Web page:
A mentorship program, she thought, could address both issues: connecting dental students to the broader West Philadelphia community while helping them meet the needs of local high schoolers, even while sheltering in place.
From her quarantine bubble, Schlesinger reached out to Julie Berenblum, her best friend in the program and a first-year dental student at the time. Berenblum was sold on the idea, and soon they began forming partnerships across campus and around Philadelphia to build their budding program.
With the help of Candace Eaton at the Netter Center for Community Partnerships, which works to enable engagement between Penn and the greater Philadelphia community, the pair contacted West Philadelphia High School and began to plan out the logistics of the program. At the time, Eaton ran the Netter Center’s after-school programs at the high school, so she had insight into which students might benefit most from a mentor.
To ensure the program was sustainable and had clear metrics for success, Penntorship also partnered with MENTOR Independence Region (MENTOR IR), an organization which guides mentorship programs using research-based best practices. After Schlesinger and Berenblum recruited dental students to participate, selecting 56 from a slew of online applications, MENTOR IR offered a two-day, eight-hour training to equip the mentors-to-be with tools to be effective.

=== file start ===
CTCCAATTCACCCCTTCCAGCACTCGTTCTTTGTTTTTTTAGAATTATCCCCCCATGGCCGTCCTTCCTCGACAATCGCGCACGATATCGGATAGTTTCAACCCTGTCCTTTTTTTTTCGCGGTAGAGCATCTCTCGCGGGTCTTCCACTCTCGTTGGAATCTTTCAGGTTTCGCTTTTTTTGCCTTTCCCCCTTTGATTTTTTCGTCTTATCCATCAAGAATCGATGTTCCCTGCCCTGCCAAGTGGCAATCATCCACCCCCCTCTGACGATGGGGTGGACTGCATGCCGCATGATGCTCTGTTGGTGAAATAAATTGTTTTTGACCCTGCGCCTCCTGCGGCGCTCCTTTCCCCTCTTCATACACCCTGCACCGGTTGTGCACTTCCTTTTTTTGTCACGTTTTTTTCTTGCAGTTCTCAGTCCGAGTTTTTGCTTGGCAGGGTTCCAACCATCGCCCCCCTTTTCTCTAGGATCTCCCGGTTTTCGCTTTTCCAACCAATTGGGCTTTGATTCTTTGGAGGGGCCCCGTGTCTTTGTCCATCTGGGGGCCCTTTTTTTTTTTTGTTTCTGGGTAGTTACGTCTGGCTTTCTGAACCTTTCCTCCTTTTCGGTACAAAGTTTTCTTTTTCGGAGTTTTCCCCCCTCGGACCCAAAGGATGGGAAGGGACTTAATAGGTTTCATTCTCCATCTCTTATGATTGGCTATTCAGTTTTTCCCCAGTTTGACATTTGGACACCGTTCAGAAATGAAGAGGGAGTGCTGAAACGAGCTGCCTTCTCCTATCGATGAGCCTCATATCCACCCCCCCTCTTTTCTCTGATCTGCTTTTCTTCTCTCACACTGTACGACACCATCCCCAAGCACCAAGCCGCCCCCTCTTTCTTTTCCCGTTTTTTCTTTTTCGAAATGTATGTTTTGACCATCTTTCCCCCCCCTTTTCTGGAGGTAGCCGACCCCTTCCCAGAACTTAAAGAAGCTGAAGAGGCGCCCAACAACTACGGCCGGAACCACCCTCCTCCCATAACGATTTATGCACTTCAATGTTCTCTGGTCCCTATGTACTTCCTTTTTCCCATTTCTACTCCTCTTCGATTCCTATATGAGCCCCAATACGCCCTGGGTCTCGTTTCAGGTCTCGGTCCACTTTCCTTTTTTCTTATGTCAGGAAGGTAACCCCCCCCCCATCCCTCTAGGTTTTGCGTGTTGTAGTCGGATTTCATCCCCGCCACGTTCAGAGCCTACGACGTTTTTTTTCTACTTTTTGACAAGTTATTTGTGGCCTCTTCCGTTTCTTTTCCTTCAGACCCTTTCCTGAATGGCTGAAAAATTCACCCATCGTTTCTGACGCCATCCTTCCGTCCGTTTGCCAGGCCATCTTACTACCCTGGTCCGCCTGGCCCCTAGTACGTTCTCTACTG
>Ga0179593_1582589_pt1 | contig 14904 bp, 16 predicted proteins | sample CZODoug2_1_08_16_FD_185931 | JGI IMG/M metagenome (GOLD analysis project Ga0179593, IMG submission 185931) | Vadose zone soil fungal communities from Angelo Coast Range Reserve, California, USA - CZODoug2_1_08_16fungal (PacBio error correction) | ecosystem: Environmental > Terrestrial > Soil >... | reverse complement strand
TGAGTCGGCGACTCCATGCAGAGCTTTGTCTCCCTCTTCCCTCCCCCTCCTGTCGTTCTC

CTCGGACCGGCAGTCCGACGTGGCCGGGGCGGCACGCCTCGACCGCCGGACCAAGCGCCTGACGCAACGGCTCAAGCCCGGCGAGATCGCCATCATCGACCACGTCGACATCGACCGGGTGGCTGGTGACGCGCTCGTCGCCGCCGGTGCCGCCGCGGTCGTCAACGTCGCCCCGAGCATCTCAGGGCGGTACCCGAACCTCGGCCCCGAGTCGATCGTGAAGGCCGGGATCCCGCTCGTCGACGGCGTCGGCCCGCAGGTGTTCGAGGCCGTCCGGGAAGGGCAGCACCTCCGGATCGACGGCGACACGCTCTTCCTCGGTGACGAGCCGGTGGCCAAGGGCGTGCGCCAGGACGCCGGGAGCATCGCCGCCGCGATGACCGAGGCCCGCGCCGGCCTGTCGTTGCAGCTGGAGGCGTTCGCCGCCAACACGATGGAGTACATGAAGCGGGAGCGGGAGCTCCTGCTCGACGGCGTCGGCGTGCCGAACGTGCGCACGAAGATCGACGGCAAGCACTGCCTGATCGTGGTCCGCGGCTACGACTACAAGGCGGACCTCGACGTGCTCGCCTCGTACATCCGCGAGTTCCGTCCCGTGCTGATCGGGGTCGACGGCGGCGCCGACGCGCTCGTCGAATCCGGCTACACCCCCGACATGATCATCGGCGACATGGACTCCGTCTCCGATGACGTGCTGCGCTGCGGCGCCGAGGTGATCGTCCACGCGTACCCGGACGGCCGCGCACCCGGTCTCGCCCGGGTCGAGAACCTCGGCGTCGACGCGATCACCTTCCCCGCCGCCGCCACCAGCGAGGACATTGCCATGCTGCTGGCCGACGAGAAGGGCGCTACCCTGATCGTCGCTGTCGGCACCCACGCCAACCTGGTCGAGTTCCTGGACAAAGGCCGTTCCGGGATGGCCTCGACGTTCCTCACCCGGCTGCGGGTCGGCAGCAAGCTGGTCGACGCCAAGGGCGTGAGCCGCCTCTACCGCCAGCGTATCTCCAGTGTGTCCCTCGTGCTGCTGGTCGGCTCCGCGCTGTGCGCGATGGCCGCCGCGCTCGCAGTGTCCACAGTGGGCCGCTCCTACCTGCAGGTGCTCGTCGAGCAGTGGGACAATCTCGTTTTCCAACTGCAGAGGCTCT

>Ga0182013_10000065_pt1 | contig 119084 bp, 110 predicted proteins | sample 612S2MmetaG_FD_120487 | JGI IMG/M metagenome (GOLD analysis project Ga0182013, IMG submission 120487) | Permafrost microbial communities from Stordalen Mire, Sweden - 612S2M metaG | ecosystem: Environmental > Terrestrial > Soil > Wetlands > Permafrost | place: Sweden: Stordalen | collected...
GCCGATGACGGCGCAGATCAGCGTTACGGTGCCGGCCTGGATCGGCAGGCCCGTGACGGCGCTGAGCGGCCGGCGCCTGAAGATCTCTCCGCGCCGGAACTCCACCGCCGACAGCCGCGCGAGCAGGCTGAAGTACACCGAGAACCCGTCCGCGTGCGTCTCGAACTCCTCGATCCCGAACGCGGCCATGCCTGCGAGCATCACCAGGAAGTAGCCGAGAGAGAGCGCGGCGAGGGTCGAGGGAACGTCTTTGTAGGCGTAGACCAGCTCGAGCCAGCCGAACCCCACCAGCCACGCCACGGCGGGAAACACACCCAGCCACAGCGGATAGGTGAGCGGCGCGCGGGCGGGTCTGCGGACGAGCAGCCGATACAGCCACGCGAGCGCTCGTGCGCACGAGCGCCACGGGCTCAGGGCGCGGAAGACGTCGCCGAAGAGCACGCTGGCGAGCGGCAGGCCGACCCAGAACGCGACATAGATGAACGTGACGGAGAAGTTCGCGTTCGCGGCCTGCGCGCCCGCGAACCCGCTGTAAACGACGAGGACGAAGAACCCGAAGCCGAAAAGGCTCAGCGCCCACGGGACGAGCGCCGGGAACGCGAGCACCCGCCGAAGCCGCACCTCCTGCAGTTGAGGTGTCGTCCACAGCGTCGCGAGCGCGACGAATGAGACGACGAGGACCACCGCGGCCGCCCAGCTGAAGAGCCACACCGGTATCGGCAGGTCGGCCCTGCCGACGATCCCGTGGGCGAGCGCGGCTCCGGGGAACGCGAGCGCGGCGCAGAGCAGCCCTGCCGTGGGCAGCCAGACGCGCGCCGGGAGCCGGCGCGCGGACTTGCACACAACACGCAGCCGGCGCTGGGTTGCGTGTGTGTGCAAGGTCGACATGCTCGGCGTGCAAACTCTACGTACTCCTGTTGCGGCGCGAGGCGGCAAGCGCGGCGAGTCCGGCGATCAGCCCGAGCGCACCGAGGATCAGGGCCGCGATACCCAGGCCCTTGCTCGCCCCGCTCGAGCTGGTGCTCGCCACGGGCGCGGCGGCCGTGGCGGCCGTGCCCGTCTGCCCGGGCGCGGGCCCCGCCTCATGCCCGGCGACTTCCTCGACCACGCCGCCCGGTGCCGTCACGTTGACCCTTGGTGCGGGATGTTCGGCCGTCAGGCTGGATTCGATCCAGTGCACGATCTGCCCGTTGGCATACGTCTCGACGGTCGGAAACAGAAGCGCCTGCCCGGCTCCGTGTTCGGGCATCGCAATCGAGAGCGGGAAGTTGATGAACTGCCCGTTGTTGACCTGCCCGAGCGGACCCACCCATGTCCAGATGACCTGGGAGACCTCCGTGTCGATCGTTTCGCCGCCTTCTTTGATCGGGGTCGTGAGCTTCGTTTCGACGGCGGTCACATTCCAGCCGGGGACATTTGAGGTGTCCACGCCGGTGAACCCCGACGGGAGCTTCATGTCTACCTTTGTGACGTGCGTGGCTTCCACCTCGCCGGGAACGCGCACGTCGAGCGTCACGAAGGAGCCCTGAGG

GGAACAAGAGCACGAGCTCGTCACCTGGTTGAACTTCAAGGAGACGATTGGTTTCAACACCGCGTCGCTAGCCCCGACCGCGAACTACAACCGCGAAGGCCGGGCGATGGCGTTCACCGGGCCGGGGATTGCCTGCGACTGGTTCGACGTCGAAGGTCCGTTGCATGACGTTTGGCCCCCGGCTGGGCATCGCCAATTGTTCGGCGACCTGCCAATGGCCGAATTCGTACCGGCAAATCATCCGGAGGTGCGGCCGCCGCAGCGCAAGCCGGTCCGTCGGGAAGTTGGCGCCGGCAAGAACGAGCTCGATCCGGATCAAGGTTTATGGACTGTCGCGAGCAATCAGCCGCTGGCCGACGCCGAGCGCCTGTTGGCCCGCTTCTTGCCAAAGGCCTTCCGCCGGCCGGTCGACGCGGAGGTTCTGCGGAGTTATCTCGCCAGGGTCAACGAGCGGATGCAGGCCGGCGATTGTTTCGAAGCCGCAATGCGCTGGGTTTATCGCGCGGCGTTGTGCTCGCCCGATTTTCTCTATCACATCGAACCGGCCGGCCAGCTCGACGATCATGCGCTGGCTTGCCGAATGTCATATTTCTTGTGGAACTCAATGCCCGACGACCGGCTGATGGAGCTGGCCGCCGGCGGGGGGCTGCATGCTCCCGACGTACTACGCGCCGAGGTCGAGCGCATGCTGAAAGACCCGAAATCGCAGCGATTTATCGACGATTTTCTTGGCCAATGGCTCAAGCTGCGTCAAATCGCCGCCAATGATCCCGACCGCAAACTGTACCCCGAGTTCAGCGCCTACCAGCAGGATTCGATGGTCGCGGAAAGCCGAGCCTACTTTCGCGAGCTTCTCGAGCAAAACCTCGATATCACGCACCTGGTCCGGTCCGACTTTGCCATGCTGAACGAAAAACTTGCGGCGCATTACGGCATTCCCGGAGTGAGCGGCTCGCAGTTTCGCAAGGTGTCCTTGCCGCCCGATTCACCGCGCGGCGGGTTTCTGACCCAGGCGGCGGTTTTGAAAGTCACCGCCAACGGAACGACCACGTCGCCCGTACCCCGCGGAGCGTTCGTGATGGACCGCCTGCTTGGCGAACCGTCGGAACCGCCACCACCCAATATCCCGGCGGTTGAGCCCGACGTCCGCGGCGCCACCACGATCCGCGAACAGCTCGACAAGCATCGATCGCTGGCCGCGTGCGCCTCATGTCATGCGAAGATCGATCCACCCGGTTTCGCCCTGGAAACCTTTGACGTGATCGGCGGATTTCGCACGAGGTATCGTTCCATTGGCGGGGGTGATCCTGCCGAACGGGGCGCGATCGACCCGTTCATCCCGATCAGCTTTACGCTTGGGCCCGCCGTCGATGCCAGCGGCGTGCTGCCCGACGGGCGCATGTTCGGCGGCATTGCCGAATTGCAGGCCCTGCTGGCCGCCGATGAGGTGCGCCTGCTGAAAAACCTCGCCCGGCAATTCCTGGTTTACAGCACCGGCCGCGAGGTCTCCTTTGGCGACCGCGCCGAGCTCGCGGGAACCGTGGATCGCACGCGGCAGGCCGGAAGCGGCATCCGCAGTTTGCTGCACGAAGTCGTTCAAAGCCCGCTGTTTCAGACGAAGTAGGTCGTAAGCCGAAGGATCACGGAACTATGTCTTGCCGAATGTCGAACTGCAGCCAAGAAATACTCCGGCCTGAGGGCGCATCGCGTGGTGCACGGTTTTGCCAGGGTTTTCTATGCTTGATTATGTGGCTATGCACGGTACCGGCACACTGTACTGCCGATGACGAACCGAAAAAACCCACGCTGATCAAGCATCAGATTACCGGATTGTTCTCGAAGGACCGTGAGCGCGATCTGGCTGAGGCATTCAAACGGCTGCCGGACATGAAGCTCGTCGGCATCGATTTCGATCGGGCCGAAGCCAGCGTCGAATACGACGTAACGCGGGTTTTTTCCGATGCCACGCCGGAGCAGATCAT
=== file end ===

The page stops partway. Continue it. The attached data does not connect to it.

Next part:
More than 90% of West Philadelphia High School’s student body is Black; 99% of students qualify for free lunch. Some might label the school “under-resourced,” yet Abigail Ellis, MENTOR IR’s executive director, says that this sort of deficit-based thinking can lead to ineffective mentorship.
Instead, the training encouraged mentors to focus on the assets of the mentees and communities that they serve, building from the strengths of each individual.
“We did train all of the mentors on a curriculum for people working with Black youth,” says Ellis. “It specifically speaks to helping folks examine their own power and privilege and how that shows up in a mentoring relationship.”